Secondly, he takes a dim view of the ability of SAST to find meaningful and actionable findings in API source code. SAST does not have the context of data flows within the source code and often fails to detect API entry points, thereby missing possible attack vectors. SAST often highlights issues in source code that prove to be false positives in the context of the application.

I’ve previously written on the same topic and find myself in general agreement with Jeff โ€” a very interesting read.

Guide: Securing partner API integrations with OAuth mTLS

Next, we have an in-depth technical article from Cloudentity on securing partner API integrations with OAuth mTLS using their platform.

The authors explore two common approaches to secure API integrations: bearer tokens and certificates in mTLS mode. Bearer tokens can be used to authorize a client to access an API, but they have the obvious problem that whoever has access to that bearer token has access to the API. The use of certificates on the other hand provides strong authentication but lacks the ability to provide more fine-grained authorization, like access tokens with scopes can do.

To overcome the weaknesses inherent in each of these methods, the authors suggest a combination of the two, namely OAuth client authentication using mutual TLS, either by self-signed certificates or public key infrastructure (PKI). This approach provides two key benefits:

  • An mTLS token endpoint with mTLS/self-signed client authentication methods for access tokens
  • Certificate-bound access tokens with scoped access

The authors conclude that “itโ€™s all our responsibility to keep the data traveling across the wire safe from misuse”.

Article: What to look for in API security tools

To round up this week, we haveย an article from DZone on what to look for in API security tools. Before even starting to evaluate tools, the organization should begin with the question of what is their ultimate goal. Do they want to achieve compliance, reduce risk, or meet contractual obligations? Understanding the goal will inform the decision-making process.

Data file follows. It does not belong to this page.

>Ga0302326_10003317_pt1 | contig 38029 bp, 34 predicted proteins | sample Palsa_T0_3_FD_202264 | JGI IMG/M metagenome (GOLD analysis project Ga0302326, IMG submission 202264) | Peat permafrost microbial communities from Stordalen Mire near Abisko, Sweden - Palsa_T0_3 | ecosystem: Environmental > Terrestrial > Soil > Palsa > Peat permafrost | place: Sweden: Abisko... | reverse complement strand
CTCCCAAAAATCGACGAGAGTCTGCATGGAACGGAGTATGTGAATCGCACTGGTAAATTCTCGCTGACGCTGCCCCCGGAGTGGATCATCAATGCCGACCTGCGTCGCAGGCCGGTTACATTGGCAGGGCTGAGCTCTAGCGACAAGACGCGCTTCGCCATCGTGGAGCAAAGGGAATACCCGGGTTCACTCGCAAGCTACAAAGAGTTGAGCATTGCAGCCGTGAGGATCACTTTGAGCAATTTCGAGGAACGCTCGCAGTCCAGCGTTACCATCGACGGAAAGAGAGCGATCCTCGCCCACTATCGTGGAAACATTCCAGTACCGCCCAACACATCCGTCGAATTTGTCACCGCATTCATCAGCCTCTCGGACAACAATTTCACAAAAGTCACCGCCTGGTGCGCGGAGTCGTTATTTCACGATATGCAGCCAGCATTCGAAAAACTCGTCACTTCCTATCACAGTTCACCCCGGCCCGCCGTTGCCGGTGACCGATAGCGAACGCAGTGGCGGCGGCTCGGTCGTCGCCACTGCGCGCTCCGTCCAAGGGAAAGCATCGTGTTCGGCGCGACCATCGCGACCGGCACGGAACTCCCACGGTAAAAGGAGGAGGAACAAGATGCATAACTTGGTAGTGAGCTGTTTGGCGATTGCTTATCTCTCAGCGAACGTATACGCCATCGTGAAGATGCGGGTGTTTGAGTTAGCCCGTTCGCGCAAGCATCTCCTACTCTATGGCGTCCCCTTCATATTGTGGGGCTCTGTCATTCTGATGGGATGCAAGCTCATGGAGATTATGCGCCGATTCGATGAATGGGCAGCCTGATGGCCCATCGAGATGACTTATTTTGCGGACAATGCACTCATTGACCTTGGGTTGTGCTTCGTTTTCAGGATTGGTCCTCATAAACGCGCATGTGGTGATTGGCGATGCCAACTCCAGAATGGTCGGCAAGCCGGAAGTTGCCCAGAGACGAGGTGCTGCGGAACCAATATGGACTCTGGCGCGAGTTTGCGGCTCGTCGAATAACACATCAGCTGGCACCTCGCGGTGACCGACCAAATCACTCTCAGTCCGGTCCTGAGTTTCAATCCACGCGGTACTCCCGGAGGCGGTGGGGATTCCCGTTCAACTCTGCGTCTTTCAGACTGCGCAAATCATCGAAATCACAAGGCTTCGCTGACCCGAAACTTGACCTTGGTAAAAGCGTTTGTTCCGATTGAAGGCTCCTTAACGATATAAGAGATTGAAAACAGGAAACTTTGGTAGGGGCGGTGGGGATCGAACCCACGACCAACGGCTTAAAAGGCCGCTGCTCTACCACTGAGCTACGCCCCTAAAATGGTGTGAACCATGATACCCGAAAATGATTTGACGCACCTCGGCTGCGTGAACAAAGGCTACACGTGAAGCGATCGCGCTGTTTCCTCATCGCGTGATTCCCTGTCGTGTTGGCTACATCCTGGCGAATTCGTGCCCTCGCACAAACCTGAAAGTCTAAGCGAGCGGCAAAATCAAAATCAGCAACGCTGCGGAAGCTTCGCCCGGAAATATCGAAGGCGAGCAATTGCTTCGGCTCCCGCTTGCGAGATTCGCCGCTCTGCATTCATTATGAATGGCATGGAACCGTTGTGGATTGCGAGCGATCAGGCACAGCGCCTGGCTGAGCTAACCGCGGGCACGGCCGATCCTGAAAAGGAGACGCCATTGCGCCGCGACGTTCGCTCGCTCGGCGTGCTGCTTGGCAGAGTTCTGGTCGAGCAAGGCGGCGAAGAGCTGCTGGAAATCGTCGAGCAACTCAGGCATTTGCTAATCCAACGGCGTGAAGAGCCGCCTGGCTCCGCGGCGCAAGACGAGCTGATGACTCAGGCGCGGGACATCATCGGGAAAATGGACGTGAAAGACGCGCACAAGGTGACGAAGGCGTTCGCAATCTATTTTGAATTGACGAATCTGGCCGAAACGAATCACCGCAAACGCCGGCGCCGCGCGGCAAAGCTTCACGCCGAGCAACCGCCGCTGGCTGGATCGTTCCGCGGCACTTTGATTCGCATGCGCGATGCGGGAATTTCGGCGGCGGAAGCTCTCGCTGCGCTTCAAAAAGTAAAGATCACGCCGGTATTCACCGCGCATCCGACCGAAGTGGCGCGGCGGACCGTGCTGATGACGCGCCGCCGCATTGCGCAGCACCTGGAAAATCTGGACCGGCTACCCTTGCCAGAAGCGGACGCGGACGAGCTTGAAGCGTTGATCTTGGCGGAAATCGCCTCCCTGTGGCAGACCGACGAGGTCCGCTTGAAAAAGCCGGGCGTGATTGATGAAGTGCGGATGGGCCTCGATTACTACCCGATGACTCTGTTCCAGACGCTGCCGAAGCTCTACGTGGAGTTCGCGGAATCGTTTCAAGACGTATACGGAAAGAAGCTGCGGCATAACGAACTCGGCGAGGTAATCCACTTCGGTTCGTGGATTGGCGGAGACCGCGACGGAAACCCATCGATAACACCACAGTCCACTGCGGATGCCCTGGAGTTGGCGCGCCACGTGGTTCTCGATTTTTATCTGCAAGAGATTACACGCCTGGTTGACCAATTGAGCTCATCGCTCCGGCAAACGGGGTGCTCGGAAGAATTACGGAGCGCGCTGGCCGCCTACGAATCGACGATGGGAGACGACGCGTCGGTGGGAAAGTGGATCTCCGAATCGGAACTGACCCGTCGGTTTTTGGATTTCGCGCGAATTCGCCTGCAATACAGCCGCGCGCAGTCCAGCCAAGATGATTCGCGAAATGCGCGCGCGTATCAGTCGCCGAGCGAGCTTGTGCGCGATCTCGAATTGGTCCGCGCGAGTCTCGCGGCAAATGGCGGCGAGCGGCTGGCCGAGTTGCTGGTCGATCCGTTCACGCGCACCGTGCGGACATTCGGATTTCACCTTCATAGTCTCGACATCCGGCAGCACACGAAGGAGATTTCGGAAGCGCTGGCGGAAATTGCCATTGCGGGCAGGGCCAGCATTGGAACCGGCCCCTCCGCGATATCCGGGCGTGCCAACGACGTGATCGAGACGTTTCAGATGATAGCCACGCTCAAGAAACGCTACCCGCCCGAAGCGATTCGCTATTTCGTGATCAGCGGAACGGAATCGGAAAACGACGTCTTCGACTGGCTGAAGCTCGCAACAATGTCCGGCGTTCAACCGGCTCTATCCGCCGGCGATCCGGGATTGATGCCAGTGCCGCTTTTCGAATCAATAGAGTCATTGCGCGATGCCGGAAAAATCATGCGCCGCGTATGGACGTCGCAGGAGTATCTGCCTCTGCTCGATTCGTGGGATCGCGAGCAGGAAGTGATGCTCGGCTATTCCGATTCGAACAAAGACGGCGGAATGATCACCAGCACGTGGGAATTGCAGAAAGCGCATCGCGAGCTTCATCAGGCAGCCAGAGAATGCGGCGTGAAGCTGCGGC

The next key consideration is how the tool will be operated and deployed. Will you build a team internally, use external specialists, or use vendor resources? This factor can have a significant impact on the total cost of ownership.

Specific to API security, the author suggests the following criteria:

  • OWASP API Security Top 10 detection
  • Runtime protection
  • API inventory
  • Fuzzing
  • Reporting

Finally, the author makes the same point made in the first article today: there is no single tool that will fix everything, so finding the combination of tools best suited for your needs is the key.

Webinar: Review of API Breaches in H1 2022: Episode two โ€” Remediation and Prevention

Last month, I presented a webinar on a dozen of API breaches covered in this newsletter so far this year and next week, on the 21st July, I’ll be hosting the second part of this popular webinar.

In this webinar, I’ll be getting into practical guidance on how to prevent and remediate some of these types of breaches. In particular, we’ll focus on the following topics:

  • Applying defensive coding practices to secure APIs.
  • Practical demonstration of how 42Crunch can detect and protect APIs from such vulnerabilities.